07 Jun 2015

God, the State, and Sin

Religious 17 Comments

One of the frequent objections I get runs like this: “Murphy, how can you be so blind? You are great at seeing how the State rules people through fear and dependence, preying on their insecurities and vanities. Don’t you see that’s exactly what organized religion has done throughout the ages? No gods no rulers!”

Of course I understand the apparent patterns, but the correct reaction is not atheism. (Look, should I disbelieve in the existence of tanks and poverty, simply because politicians use the fear of these things to further their own power?)

I get annoyed when critics refer contemptuously to “Libertopia” (although in fairness, there is an actual event with that name, so it’s hardly a strawman). The giants in libertarian thought never said that abolition of the coercive State would lead to paradise on earth.

However, in practice I have seen many self-described voluntaryists or anarcho-capitalists argue that every social ill really is a direct result of the State, and that they would all disappear if only people respected property rights.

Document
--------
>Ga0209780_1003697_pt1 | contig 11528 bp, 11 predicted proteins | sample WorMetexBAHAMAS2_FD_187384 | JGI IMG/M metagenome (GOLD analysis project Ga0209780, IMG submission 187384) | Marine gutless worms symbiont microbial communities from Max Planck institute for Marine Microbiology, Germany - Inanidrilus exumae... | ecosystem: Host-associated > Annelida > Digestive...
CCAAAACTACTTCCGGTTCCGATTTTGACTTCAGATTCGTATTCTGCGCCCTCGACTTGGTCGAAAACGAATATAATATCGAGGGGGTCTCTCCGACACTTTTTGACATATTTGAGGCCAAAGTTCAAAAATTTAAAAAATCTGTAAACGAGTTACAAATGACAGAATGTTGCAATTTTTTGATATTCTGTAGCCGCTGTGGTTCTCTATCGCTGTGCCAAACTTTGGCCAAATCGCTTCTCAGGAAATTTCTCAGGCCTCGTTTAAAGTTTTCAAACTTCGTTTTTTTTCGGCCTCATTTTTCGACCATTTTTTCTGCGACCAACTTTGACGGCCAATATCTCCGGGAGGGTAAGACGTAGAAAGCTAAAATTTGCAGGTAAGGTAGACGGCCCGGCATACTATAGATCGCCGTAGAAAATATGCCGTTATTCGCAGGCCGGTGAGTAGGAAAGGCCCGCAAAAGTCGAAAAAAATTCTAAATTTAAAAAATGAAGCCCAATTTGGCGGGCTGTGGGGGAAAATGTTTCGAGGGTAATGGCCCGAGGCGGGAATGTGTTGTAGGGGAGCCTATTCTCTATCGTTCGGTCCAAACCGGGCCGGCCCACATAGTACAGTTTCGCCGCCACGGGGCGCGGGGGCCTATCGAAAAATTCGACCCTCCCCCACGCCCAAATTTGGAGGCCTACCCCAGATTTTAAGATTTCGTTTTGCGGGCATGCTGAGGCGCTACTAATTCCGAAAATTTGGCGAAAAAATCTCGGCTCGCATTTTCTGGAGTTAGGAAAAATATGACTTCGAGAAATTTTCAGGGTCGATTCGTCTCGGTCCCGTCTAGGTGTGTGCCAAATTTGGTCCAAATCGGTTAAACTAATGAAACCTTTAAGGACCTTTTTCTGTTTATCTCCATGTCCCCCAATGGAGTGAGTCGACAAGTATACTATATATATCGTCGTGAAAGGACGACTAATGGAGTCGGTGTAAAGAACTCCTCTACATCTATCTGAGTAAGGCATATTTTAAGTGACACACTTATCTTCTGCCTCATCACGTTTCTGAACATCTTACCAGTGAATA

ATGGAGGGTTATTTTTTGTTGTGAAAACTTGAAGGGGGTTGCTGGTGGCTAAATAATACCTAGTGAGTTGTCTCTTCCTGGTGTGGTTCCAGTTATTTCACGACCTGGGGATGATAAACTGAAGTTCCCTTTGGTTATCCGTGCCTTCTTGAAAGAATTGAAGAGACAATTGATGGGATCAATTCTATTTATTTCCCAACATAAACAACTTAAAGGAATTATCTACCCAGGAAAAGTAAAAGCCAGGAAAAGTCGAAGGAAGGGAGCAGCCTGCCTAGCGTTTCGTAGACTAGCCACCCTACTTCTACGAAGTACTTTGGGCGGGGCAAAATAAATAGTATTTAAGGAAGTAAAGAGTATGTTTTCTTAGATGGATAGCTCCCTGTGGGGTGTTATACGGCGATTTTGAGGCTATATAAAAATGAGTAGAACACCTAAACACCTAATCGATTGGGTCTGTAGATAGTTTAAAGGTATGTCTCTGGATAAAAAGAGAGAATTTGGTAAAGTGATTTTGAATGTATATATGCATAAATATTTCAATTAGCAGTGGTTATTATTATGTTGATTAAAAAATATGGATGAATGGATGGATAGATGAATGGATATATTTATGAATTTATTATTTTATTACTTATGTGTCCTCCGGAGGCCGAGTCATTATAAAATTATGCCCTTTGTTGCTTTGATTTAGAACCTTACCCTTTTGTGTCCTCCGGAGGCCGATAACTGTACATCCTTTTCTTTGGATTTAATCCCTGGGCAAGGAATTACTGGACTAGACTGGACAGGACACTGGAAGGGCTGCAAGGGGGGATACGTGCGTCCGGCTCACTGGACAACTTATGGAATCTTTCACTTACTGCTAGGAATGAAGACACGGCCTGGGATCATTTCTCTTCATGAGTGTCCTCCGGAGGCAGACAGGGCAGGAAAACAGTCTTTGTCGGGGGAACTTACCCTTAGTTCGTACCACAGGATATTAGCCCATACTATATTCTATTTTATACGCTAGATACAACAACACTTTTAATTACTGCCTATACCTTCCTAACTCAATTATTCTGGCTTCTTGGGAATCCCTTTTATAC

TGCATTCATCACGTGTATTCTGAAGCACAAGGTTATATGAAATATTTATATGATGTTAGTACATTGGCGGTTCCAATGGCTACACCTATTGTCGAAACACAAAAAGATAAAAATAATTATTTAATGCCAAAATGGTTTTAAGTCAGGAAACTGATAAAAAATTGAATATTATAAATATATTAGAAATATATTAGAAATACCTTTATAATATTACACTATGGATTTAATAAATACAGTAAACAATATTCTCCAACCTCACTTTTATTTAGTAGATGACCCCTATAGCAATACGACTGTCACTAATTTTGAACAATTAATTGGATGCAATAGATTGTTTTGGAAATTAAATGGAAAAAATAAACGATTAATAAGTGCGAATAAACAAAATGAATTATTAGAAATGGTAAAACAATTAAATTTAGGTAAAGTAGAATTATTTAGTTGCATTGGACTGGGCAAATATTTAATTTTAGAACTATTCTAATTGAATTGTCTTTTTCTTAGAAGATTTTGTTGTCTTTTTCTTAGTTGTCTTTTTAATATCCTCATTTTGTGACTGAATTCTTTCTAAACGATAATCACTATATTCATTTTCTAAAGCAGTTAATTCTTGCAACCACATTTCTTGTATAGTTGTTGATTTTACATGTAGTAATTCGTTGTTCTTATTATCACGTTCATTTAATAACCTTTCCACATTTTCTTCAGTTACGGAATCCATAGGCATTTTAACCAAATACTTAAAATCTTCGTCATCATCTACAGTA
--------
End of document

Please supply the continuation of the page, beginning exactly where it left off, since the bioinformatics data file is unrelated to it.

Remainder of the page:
That is not correct. Yes, humans have the capacity for greatness, they yearn for an impossibly high ideal, but their nature is also capable of the utmost cruelty. Now it’s true, I recognize in my study of free-market economics how State institutions amplify these evil impulses, yet the causality runs both ways. Humans (under the influence of malevolent forces, in the view of Christians) created State institutions, after all. So it hardly makes sense to take the blame for humanity’s monstrous acts off of humans, and lay it on “the State”–which isn’t an actor with preferences, if we’re being good methodological individualists.

Let me cap this discussion by showing just how wrong it is to equate the God of the Bible with the secular State. Far from being two sides of the same coin, in reality the perversity of the modern State is that it seeks to replace God in our lives:

1 Samuel 8 New International Version (NIV)

Israel Asks for a King

When Samuel grew old, he appointed his sons as Israel’s leaders.[a] The name of his firstborn was Joel and the name of his second was Abijah, and they served at Beersheba.But his sons did not follow his ways. They turned aside after dishonest gain and accepted bribes and perverted justice.

So all the elders of Israel gathered together and came to Samuel at Ramah. They said to him, “You are old, and your sons do not follow your ways; now appoint a king to lead[b]us, such as all the other nations have.”

But when they said, “Give us a king to lead us,” this displeased Samuel; so he prayed to the Lord. And the Lord told him: “Listen to all that the people are saying to you; it is not you they have rejected, but they have rejected me as their king. As they have done from the day I brought them up out of Egypt until this day, forsaking me and serving other gods, so they are doing to you. Now listen to them; but warn them solemnly and let them know what the king who will reign over them will claim as his rights.”